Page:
Real wages rose during the recession, fell during the recovery, say Cleveland Fed researchers
They examine the US as a whole, as well as four states (KY, OH, PA, and WV) and four metro areas (Cincinnati, Cleveland, Columbus, and Pittsburgh) within the Fourth Federal Reserve District
Discussion about stagnant wages has focused primarily on the median and average hourly wage. But these measures are sensitive to changes in the mix of occupations, say Federal Reserve Bank of Cleveland researchers Joel Elvery and Christopher Vecchio. After decomposing changes in average wages into two parts – changes to wages within occupations and changes to wages due to changes in each occupation’s share of employment – the researchers find that the real average hourly wage rose 3.7 percent in the US from 2007 to 2010 and fell 2.2 percent from 2010 to 2013. They also note that the drop in wages would have been more severe had there not also been an increase in the share of employment in occupations with above-average wages. The researchers say this was true for the US as a whole and for the four states (Kentucky, Ohio, Pennsylvania, and West Virginia) and four metropolitan areas (Cincinnati, Cleveland, Columbus, and Pittsburgh) that they looked at.
According to Elvery and Vecchio, the increase in the average wage in the US during the recession came from an increase in the share of employment in higher-wage occupations as well as rising wages within occupations. In the recovery, there was a 2.5 percent decline in the average wage due to within-occupation wage changes, and shifts in the occupational mix had a small positive effect (0.3 percent). This implies that, on average, people who did not change occupations experienced declines in their real hourly wage between 2010 and 2013.
The researchers say the rise in wages during the recession and fall during the recovery may be due to so-called “selection effects.” They explain that, during recessions, firms tend to retain their most productive workers, both across and within occupations. Furthermore, less productive firms are more likely to lay off workers during recessions, which would also increase average productivity within occupations. Wages are closely linked to productivity, so the selection effects that increase within-occupation productivity also increase within-occupation wages. As hiring increases during a recovery, people who were laid off during the recession – who tend to have lower productivity than people in the same occupation who remained employed – find new jobs, which would pull down the average productivity (and wages) of the workers within an occupation.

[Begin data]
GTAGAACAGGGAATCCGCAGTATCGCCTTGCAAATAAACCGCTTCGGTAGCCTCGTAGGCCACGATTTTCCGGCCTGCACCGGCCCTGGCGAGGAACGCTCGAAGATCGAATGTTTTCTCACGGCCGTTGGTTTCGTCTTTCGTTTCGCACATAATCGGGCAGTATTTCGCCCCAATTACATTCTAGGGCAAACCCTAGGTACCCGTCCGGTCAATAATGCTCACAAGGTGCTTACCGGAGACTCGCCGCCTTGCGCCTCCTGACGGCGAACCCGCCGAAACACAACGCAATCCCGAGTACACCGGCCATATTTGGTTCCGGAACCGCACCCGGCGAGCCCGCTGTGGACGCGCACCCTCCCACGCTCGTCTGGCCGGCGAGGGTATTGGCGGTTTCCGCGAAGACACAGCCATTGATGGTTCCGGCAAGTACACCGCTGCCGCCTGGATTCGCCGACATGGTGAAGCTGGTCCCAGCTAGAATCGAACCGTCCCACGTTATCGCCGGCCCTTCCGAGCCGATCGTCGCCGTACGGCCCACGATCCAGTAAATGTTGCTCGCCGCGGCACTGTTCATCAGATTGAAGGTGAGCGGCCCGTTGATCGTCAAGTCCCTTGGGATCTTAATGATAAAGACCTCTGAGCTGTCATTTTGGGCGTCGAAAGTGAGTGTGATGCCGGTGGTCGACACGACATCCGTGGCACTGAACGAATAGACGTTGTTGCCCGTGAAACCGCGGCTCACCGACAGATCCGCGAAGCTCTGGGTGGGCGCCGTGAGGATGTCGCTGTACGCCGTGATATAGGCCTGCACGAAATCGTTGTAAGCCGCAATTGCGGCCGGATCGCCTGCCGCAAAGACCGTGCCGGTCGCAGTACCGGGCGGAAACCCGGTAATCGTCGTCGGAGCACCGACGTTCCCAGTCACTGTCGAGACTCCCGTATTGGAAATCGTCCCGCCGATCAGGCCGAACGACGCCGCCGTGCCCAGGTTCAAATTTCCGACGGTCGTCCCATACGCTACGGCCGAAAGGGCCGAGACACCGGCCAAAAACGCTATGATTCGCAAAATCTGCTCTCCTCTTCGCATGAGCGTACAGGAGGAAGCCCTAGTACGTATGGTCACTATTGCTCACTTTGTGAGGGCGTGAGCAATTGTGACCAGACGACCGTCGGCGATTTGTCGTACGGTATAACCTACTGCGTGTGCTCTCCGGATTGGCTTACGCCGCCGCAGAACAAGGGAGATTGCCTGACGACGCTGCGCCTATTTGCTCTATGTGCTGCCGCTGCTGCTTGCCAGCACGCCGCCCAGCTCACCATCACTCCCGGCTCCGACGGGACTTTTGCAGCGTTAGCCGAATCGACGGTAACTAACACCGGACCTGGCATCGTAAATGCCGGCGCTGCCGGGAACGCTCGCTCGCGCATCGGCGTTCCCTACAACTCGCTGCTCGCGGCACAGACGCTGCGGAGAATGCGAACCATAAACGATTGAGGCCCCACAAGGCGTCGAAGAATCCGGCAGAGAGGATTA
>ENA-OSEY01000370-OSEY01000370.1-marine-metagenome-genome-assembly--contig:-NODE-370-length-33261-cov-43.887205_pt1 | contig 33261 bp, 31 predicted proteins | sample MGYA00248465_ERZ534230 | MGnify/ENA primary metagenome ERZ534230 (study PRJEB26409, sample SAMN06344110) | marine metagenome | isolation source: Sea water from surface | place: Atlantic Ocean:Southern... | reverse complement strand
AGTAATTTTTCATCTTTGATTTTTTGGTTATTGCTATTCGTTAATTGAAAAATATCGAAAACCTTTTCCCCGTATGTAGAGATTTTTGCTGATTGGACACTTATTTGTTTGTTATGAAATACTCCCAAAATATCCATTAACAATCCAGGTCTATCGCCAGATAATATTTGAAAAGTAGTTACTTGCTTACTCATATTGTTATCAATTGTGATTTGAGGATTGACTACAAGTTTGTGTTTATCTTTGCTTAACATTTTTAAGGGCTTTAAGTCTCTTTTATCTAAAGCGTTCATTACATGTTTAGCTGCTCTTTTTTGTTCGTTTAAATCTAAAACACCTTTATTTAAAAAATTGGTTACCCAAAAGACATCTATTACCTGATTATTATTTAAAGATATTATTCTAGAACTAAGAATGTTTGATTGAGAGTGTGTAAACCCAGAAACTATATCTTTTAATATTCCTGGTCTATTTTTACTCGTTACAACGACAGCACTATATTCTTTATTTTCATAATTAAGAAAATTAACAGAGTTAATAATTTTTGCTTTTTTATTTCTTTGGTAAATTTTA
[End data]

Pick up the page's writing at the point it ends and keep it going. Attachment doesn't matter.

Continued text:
Elvery and Vecchio say it is also possible that wages declined more in the recovery than in the recession due to what economists call “sticky wages.” While firms generally do not cut the wages of existing employees, when the labor market is weak firms can reduce the wages offered to new hires. As a result, the wages of new hires are more responsive to current labor market conditions than are the wages of existing employees. This implies that within-occupation wages would not change much during the recession due to low levels of hiring, but they could decline as firms hire new workers during the recovery. In this scenario, the within-occupation wage declines indicate just how weak the labor market was between 2010 and 2013.
Read: Are Wages Flat or Falling? Decomposing Recent Changes in the Average Wage Provides an Answer
Federal Reserve Bank of Cleveland
The Federal Reserve Bank of Cleveland is one of 12 regional Reserve Banks that along with the Board of Governors in Washington DC comprise the Federal Reserve System. Part of the US central bank, the Cleveland Fed participates in the formulation of our nation’s monetary policy, supervises banking organizations, provides payment and other services to financial institutions and to the US Treasury, and performs many activities that support Federal Reserve operations System-wide. In addition, the Bank supports the well-being of communities across the Fourth Federal Reserve District through a wide array of research, outreach, and educational activities.
The Cleveland Fed, with branches in Cincinnati and Pittsburgh, serves an area that comprises Ohio, western Pennsylvania, eastern Kentucky, and the northern panhandle of West Virginia.
Doug Campbell, email@example.com, 513.455.4479